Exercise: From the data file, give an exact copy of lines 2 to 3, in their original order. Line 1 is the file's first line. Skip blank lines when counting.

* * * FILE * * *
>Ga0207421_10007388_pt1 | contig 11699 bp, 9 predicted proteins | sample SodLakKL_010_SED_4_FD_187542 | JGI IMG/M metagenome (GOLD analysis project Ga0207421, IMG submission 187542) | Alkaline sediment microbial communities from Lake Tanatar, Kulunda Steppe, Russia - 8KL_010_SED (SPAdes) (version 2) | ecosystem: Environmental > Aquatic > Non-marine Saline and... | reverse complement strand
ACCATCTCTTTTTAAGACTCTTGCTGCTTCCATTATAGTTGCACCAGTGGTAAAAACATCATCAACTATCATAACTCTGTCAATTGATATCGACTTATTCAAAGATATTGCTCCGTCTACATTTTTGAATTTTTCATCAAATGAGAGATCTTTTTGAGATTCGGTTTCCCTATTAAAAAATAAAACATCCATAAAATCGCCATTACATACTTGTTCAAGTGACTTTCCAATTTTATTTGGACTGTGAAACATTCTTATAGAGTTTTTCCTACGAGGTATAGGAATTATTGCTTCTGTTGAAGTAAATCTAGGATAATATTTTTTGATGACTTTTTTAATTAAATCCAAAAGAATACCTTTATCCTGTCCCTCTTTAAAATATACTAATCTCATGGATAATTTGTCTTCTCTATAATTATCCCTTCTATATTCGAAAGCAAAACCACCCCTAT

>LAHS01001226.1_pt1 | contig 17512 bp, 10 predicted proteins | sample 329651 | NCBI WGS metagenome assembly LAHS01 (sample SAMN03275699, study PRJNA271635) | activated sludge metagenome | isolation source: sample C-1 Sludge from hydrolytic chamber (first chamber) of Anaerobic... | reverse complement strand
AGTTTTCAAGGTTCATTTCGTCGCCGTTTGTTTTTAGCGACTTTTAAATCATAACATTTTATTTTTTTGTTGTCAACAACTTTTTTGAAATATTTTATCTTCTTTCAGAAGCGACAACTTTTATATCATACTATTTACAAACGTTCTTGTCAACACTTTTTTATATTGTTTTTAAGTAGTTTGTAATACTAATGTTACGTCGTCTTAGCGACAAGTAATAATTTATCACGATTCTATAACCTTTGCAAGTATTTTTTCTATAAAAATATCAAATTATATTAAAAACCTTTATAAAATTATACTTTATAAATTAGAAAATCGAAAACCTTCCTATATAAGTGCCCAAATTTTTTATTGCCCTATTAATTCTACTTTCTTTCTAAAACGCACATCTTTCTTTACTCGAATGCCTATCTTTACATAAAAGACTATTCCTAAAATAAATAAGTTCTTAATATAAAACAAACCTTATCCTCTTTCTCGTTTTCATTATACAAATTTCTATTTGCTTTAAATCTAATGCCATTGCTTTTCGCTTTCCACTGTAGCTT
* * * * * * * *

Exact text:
ACCATCTCTTTTTAAGACTCTTGCTGCTTCCATTATAGTTGCACCAGTGGTAAAAACATCATCAACTATCATAACTCTGTCAATTGATATCGACTTATTCAAAGATATTGCTCCGTCTACATTTTTGAATTTTTCATCAAATGAGAGATCTTTTTGAGATTCGGTTTCCCTATTAAAAAATAAAACATCCATAAAATCGCCATTACATACTTGTTCAAGTGACTTTCCAATTTTATTTGGACTGTGAAACATTCTTATAGAGTTTTTCCTACGAGGTATAGGAATTATTGCTTCTGTTGAAGTAAATCTAGGATAATATTTTTTGATGACTTTTTTAATTAAATCCAAAAGAATACCTTTATCCTGTCCCTCTTTAAAATATACTAATCTCATGGATAATTTGTCTTCTCTATAATTATCCCTTCTATATTCGAAAGCAAAACCACCCCTAT

>LAHS01001226.1_pt1 | contig 17512 bp, 10 predicted proteins | sample 329651 | NCBI WGS metagenome assembly LAHS01 (sample SAMN03275699, study PRJNA271635) | activated sludge metagenome | isolation source: sample C-1 Sludge from hydrolytic chamber (first chamber) of Anaerobic... | reverse complement strand